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Higher education news and a recap of Dr. Matthew Goldstein's speech at the 2016 Academic Affairs Winter Meeting.
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The 'Q' Newsletter

February 11, 2016

Good morning! In this week's news roundup, a multi-year study finds faculty development programs lead to positive student outcomes. Plus, Dr. Matthew Goldstein discusses the need to elevate good teaching in higher education during a speech at AASCU's Academic Affairs Winter Meeting.

News in brief
The latest higher education news and opinions.

Connecting Pell Grants to student success by rewarding students for completing their education on time is among the higher education goals of President Obama’s budget for 2017. (Department of Education)


Preparation is key to acing your campus faculty interview. A good first step is to read everything you can on the institution, school, and department websites. (Higher Ed Professor)


Goucher College is challenging traditional college admissions standards by evaluating students primarily on the basis of a two-minute video submitted by applicants. (Inside Higher Ed)


While faculty should be recognized for their pedagogical knowledge, there is still a need for content expertise, an education expert argues. (Elli Goudzwaard)
While unwarranted praise of student writing is counterproductive, being overly critical has far more damaging repercussions, argues Professor Thomas Batt of Maine Maritime Academy. (Chronicle of Higher Education)

 


Faculty participation in professional development activities positively affects classroom pedagogy and student learning, according to results from a new study. (Inside Higher Ed)
African American students are overrepresented in low-paying majors, according to a national review of 137 majors. (Chronicle of Higher Education)
Butler University’s Jay Howard explains why facilitating effective classroom discussions is so challenging and important, and he offers strategies to maximize student engagement. (Faculty Focus)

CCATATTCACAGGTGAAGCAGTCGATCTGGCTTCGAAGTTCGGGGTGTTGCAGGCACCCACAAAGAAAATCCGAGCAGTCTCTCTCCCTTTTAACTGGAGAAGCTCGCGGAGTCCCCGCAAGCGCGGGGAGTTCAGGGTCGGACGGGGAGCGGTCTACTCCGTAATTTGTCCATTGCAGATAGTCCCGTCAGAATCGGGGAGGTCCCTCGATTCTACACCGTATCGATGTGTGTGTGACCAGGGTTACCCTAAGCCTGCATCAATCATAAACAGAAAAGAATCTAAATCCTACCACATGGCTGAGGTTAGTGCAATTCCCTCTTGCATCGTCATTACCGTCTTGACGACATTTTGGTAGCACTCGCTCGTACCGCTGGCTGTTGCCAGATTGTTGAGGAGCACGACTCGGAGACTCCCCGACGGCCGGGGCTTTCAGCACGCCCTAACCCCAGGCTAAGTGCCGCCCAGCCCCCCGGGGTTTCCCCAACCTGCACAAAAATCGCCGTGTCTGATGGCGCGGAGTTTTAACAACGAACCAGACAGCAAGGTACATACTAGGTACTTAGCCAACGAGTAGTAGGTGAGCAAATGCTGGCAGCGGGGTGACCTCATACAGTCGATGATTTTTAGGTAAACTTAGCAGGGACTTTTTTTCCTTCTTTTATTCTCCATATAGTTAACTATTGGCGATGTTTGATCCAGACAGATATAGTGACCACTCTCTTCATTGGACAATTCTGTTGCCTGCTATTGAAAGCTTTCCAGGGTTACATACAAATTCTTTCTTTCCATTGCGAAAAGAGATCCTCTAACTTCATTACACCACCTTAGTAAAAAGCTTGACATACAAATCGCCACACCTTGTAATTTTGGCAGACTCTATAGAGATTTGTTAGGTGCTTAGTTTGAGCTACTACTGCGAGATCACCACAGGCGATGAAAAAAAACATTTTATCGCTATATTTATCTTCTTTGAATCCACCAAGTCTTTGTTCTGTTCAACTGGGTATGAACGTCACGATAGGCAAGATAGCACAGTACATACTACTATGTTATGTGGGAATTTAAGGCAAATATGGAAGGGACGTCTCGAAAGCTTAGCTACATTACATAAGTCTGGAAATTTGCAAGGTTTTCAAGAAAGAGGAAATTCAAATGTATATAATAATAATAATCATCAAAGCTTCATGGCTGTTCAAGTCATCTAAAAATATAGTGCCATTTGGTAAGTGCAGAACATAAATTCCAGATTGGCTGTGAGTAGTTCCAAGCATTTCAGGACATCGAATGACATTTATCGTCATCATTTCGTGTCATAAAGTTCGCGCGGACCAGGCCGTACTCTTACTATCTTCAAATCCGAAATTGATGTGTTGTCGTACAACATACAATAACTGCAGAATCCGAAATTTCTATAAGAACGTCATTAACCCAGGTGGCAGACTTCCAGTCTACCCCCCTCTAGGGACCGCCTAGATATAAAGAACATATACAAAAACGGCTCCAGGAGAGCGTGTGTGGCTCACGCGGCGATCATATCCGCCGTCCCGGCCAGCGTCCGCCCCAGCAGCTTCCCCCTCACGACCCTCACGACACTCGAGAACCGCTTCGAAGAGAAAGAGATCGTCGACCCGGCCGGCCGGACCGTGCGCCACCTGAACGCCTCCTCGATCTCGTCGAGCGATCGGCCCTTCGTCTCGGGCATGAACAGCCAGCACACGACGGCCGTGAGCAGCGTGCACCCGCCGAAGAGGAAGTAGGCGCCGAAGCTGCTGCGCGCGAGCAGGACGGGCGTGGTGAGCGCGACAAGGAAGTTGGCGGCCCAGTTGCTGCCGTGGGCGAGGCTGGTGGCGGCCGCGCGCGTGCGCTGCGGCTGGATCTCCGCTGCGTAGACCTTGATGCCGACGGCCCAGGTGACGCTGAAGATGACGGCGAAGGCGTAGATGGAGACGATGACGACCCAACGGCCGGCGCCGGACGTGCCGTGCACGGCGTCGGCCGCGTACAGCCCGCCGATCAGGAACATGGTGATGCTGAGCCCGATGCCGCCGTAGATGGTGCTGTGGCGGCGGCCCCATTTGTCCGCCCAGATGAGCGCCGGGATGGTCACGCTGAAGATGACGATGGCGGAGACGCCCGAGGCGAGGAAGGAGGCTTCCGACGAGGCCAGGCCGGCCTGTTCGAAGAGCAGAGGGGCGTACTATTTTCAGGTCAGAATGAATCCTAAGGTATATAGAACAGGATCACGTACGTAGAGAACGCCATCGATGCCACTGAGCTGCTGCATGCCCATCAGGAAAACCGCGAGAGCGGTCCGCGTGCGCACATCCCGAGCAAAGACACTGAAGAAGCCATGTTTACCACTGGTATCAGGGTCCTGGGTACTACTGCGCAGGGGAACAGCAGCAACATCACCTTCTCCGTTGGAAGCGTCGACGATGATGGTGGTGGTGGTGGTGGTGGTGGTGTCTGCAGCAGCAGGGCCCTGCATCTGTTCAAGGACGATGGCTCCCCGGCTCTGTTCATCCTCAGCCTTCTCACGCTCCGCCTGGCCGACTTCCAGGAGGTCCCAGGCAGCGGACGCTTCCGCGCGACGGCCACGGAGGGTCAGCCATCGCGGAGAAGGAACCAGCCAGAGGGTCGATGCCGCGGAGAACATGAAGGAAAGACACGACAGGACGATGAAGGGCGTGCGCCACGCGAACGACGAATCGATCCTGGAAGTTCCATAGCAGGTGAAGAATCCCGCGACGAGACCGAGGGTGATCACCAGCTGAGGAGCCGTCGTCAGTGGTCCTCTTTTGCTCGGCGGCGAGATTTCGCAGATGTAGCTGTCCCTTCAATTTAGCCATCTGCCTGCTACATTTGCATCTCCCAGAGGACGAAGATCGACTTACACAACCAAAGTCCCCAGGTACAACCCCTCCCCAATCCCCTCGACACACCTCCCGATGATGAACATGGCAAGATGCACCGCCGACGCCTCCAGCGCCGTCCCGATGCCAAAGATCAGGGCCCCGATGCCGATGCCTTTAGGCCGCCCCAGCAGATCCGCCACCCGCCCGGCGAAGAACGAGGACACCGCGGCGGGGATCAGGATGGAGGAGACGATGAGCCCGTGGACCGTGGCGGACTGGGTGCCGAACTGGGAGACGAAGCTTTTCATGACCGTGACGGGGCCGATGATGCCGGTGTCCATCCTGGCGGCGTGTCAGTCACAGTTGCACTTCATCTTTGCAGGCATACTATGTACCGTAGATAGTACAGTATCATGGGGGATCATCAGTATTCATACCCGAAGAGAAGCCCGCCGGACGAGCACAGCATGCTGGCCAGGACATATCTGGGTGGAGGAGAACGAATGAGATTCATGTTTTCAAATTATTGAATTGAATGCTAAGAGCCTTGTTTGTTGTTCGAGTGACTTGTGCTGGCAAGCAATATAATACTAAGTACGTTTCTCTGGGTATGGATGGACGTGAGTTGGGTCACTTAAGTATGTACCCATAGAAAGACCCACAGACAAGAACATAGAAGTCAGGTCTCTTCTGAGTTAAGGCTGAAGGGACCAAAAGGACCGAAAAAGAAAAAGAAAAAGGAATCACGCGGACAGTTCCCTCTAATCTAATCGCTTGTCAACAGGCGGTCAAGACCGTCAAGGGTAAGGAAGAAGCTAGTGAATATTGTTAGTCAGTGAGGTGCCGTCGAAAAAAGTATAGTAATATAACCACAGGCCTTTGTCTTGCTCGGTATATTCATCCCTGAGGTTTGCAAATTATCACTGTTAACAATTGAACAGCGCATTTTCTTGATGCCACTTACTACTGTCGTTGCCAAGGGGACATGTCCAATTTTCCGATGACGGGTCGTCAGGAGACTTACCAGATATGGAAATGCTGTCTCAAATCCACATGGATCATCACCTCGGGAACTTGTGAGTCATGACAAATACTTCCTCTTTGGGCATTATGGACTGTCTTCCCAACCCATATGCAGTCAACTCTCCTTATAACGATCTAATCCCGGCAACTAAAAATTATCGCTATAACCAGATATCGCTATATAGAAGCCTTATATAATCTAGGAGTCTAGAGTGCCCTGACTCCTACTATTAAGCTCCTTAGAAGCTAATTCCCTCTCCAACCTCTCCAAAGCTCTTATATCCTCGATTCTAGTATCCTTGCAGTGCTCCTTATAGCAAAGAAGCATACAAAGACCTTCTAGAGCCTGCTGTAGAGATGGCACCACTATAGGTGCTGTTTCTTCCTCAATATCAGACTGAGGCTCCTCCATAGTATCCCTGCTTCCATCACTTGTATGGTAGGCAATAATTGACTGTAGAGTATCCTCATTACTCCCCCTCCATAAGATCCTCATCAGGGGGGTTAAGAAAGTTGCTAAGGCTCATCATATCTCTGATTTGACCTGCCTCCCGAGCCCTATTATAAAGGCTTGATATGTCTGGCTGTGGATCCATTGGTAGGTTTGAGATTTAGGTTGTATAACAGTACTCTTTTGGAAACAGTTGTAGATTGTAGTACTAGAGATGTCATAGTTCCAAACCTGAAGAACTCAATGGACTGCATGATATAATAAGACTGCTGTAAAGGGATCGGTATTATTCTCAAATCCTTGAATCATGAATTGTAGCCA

President Obama is proposing a $2.5 billion tax credit over five years to businesses that help train and hire new community college graduates. (Reuters)
As it did with print media, the Internet is set to challenge the influence of higher education by undermining its prestige, writes Michael Kinsley. (Washington Post)
Despite stagnant completion rates, low-income students can graduate at high rates when they receive financial and academic supports from external groups, according to two new studies. (Inside Higher Ed)

Dr. Matthew Goldstein discusses the importance of effective instruction

New on The 'Q': In a major speech last week, Dr. Matthew Goldstein urged senior academic leaders of state colleges and universities around the United States to “elevate the importance of good teaching” in their plans to improve student success.

“With effective instruction, college students learn more, develop important life skills, and complete their degrees,” Goldstein said in the speech, delivered at AASCU's 2016 Academic Affairs Winter Meeting in Austin, Texas.

Goldstein is Chairman of ACUE’s Board of Advisors and Chancellor Emeritus of The City University of New York, having served as Chancellor from September 1999 to June 2013.

Read the full story on The 'Q' blog.

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